Saudi Arabia has announced that public cinemas would be allowed in the kingdom and the first cinemas were likely to open in early 2018 after 35 years.
“As the industry regulator, the General Commission for Audiovisual Media has started the process for licensing cinemas in the Kingdom,” Minister of Culture and Information Awwad bin Saleh Alawwad said in a statement on Monday.
“We expect the first cinemas to open in March 2018.”
A ban on movie theatres was made in the 1980s in response to Islamist extremism with religious hardliners arguing that cinemas were un-Islamic and corrupted morals.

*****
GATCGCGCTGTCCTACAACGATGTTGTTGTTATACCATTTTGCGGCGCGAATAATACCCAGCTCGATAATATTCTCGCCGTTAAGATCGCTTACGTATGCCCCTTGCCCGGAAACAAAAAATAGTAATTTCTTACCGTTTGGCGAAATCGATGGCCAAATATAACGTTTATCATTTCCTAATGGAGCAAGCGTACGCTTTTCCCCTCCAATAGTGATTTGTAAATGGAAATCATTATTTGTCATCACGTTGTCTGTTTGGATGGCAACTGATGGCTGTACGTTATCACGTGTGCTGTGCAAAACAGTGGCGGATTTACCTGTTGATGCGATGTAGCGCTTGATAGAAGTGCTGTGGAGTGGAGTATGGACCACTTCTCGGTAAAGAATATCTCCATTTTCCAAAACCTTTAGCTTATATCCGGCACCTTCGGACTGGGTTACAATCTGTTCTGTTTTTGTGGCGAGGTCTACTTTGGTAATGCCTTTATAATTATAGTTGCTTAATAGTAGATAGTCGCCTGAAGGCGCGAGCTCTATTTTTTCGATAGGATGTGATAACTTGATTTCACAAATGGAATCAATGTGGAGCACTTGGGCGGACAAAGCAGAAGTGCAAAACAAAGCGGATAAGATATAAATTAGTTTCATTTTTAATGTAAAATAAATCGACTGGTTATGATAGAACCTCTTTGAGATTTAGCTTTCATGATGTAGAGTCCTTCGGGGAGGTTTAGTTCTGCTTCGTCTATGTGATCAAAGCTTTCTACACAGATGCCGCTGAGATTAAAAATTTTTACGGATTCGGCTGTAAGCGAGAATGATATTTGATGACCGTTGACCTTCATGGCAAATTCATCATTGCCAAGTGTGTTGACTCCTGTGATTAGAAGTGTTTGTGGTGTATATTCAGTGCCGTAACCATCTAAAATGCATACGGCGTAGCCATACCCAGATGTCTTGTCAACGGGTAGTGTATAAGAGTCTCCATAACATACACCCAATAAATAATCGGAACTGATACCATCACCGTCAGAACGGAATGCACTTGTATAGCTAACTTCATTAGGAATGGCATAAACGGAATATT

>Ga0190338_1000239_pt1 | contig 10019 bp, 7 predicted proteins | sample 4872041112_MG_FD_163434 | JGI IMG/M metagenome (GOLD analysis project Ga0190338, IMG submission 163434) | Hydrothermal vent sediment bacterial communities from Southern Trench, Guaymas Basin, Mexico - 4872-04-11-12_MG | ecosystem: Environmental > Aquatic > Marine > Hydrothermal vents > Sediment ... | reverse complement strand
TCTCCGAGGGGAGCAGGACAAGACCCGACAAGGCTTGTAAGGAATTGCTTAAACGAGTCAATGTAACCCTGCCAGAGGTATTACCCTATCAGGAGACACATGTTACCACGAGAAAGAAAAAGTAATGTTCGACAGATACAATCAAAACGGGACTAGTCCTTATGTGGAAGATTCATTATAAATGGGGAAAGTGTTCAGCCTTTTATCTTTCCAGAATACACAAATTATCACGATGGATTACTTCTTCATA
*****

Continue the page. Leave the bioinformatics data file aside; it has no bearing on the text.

“Motion pictures may broadcast shameless, immoral, atheistic or rotten films,” said the grand mufti, Sheikh Abdulaziz al-Sheikh, on his weekly television programme in January this year.
The rules on film screenings have been relaxed in recent weeks with some screenings taking place as a precursor to the official lifting of the ban, according to Gulf News.
Religious hardliners see cinemas as a threat to cultural identity.
But in the age of YouTube it is increasingly difficult to maintain the ban, artists have argued, as directors use the internet to get around the problem.
In 2013 Saudi received its first ever Academy Award nomination with Wadjda, by Saudi female director Haifaa Al Mansour.